The province of Caceres is situated in the northern part of Extremadura and one of the most extensive in Spain.
It borders on the North with Salamanca and Avila in the region of Castilla y Leon and the South of the province borders Badajoz. The East borders the lands of Toledo and Ciudad Real in Castilla La Mancha. To the West Alentejo and Central Region of Portugal.
The capital city of of the province, Caceres is a perfect example of evolution where 2 two very distinctive time periods can be witnessed: The Arabic era (with its Arabic fortress) and the Christian era (with its feudal city). The city still maintains its roots and history thanks to its people and carriers and protectors of its traditions who have been able to preserve one of the best examples of the medieval and renaissance eras of the world. Its palatial and ancestral homes, which were once inhabited by Lords and public institutions with their coats of arms, towers and machicolations, demonstrate the defensive character and past of the city.
Although the modern part of Caceres is noted for its cleanliness, organisation and lovely park, it is the old area with its historic sights that draws the visitors with its many palaces, churches and residential buildings perfectly preserved with numerous works of art exhibited in the museums, church buildings, exhibition rooms and archaeological sites.
The curtain walls of Caceres goes some way to preserving some of the most fantastic Roman architecture in history. Twelve of the thirty towers protecting the enclosure still stand; La Estrella Arch, the former Puerta Nueva or New Gate all still remain for visitors to wonder and appreciate.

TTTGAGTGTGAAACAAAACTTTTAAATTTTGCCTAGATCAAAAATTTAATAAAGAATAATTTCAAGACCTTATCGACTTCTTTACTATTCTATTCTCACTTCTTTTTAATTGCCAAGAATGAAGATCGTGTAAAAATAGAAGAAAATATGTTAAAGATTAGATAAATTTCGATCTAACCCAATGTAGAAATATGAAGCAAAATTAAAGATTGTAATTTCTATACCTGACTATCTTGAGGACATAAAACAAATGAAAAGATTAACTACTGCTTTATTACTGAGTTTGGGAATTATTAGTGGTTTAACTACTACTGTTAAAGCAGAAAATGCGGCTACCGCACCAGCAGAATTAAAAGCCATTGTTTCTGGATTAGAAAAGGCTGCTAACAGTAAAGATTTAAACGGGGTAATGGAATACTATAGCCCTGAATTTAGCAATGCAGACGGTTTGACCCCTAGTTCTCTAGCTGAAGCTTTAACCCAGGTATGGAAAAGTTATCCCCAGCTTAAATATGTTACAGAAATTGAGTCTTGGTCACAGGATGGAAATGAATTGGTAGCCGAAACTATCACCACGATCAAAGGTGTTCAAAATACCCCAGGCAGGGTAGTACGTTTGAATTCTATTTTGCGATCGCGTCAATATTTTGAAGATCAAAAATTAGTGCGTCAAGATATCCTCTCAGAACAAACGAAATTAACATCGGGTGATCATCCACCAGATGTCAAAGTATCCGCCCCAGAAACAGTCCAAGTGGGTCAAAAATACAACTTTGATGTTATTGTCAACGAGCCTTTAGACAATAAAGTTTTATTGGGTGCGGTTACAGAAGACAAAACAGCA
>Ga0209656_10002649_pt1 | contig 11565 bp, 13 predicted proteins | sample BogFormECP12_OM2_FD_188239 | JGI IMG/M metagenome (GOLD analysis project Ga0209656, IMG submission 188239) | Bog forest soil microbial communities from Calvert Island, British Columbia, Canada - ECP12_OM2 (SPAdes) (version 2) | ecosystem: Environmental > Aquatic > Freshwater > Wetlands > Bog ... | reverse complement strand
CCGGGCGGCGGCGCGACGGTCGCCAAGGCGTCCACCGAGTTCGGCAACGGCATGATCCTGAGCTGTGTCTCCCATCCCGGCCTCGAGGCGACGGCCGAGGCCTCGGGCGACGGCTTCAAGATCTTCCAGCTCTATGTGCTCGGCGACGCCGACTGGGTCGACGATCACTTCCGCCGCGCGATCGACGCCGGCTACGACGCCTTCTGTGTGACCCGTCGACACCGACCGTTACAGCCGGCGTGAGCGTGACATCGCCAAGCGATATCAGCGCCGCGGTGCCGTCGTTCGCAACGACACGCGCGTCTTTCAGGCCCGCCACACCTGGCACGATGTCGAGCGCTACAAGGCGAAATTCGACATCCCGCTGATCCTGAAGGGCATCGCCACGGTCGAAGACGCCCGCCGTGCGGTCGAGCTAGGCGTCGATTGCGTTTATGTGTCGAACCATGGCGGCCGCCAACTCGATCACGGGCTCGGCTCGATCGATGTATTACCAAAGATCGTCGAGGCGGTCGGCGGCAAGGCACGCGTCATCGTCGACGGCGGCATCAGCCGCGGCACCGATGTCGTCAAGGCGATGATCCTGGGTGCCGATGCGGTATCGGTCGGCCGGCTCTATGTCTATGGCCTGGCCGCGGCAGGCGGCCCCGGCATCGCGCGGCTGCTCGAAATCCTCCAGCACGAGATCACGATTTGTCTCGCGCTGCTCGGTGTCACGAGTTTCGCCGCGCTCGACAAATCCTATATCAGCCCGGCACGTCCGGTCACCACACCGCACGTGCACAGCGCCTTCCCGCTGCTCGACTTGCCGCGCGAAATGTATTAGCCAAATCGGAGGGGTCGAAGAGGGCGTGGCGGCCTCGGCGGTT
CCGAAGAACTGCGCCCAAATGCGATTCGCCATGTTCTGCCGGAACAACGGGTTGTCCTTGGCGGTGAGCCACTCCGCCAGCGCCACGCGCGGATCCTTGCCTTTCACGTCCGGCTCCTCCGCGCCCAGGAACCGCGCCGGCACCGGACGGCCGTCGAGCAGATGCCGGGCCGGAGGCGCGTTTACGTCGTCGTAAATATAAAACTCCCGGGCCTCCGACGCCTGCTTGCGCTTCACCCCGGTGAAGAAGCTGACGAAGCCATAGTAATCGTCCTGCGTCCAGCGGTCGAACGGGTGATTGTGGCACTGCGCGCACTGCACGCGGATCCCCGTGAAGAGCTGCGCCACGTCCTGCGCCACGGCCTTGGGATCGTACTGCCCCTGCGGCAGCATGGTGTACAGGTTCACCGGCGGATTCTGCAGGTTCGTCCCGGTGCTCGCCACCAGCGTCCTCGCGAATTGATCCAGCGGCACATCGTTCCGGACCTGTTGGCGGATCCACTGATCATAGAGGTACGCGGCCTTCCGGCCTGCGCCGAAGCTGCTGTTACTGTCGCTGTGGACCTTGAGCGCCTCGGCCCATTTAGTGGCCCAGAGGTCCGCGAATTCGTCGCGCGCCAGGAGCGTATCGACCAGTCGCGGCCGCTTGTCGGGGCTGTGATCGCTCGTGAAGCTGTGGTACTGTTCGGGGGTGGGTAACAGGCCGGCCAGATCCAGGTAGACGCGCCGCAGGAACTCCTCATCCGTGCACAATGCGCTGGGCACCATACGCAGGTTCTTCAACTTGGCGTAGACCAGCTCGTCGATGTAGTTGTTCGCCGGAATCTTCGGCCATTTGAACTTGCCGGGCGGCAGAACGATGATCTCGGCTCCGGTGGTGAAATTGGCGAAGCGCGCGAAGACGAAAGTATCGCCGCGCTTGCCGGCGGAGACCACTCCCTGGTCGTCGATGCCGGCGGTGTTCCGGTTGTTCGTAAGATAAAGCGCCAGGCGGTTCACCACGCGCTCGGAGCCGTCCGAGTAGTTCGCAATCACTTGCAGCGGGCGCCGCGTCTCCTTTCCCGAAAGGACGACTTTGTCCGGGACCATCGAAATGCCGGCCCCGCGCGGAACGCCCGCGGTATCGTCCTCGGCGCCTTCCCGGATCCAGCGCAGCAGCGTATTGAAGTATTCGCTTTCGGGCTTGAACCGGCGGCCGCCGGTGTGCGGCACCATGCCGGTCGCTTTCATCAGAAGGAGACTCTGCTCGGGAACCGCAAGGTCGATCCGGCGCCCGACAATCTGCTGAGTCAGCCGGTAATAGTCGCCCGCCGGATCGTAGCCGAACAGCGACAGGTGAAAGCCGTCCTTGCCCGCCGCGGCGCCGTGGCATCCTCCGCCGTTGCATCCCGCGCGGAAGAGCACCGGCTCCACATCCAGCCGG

Other buildings and monuments present within the flagstoned streets include: Los Espaderos Tower, El Socorro Arch, La Plata Tower, the Palace of the Golfines de Abajo, the home of the Sanchez Paredes family, the Pereros family and the House of the Monkey which houses the Provincial Museum of Paintings, Sculpture and Religious Art.
Things to see in Caceres
Visitors should note that June is the time to either vacation or avoid this wonderful town, depending on how brave you are. During the annual festival of San Juan the towns gates are shut and wild bulls are released day and night to roam the streets. Crowds of spectators line the narrow streets scurrying for their lives into buildings or climbing up walls. This is a truly unique experience and visitors from all over Spain and other countries come to run with the bulls.
Contains a historic quarter that is a consequence of the city's strategic location along the Silver Route, or Ruta de la Plata. This town was once occupied by the Romans and the Arabs.
Since the 15th century, the noblemen of the region began moving into Plasencia which served to definine its current appearance. Palaces, ancestral homes and significant religious buildings make up the unique old quarter.
A historic village with cobbled streets and traditional homes, filled with valuable monuments and buildings.
One Monastery particularly worth mentioning is the Royal Monastery of Santa Maria de Guadalupe (Right). The Virgin was named after the nearby Guadaloupe River. Columbus named one of the first Indians he discovered Guadalupe and he insisted that the first Indians to be converted to Christianity be baptized at the monastery. The Virgin was soon established as an inspirational figure for the entire Hispanic world. Apart from the shrine itself there is a museum packed with priceless historical and artistic treasures.
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